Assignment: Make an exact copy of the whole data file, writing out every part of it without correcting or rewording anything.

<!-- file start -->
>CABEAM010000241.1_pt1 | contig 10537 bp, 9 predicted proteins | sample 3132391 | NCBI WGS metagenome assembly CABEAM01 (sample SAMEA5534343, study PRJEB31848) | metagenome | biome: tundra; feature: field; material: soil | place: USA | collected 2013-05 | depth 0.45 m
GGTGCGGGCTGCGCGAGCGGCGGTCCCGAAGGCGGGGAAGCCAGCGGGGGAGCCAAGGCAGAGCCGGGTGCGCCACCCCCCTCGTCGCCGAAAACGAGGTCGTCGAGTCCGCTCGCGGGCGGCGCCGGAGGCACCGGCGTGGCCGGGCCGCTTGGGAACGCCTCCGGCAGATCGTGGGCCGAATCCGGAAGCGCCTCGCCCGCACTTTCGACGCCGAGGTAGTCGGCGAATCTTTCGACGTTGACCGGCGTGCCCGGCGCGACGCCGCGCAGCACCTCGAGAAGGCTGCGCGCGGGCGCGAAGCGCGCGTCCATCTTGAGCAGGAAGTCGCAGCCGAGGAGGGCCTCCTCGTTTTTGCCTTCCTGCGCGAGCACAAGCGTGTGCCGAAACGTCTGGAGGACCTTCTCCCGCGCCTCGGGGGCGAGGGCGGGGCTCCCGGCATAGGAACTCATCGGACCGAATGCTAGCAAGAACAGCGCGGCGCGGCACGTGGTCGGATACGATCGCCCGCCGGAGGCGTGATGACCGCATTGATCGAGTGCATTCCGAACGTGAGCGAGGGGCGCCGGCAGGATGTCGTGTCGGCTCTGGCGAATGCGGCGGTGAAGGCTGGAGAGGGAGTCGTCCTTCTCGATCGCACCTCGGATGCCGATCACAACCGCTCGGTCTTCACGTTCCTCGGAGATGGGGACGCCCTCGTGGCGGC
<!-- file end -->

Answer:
>CABEAM010000241.1_pt1 | contig 10537 bp, 9 predicted proteins | sample 3132391 | NCBI WGS metagenome assembly CABEAM01 (sample SAMEA5534343, study PRJEB31848) | metagenome | biome: tundra; feature: field; material: soil | place: USA | collected 2013-05 | depth 0.45 m
GGTGCGGGCTGCGCGAGCGGCGGTCCCGAAGGCGGGGAAGCCAGCGGGGGAGCCAAGGCAGAGCCGGGTGCGCCACCCCCCTCGTCGCCGAAAACGAGGTCGTCGAGTCCGCTCGCGGGCGGCGCCGGAGGCACCGGCGTGGCCGGGCCGCTTGGGAACGCCTCCGGCAGATCGTGGGCCGAATCCGGAAGCGCCTCGCCCGCACTTTCGACGCCGAGGTAGTCGGCGAATCTTTCGACGTTGACCGGCGTGCCCGGCGCGACGCCGCGCAGCACCTCGAGAAGGCTGCGCGCGGGCGCGAAGCGCGCGTCCATCTTGAGCAGGAAGTCGCAGCCGAGGAGGGCCTCCTCGTTTTTGCCTTCCTGCGCGAGCACAAGCGTGTGCCGAAACGTCTGGAGGACCTTCTCCCGCGCCTCGGGGGCGAGGGCGGGGCTCCCGGCATAGGAACTCATCGGACCGAATGCTAGCAAGAACAGCGCGGCGCGGCACGTGGTCGGATACGATCGCCCGCCGGAGGCGTGATGACCGCATTGATCGAGTGCATTCCGAACGTGAGCGAGGGGCGCCGGCAGGATGTCGTGTCGGCTCTGGCGAATGCGGCGGTGAAGGCTGGAGAGGGAGTCGTCCTTCTCGATCGCACCTCGGATGCCGATCACAACCGCTCGGTCTTCACGTTCCTCGGAGATGGGGACGCCCTCGTGGCGGC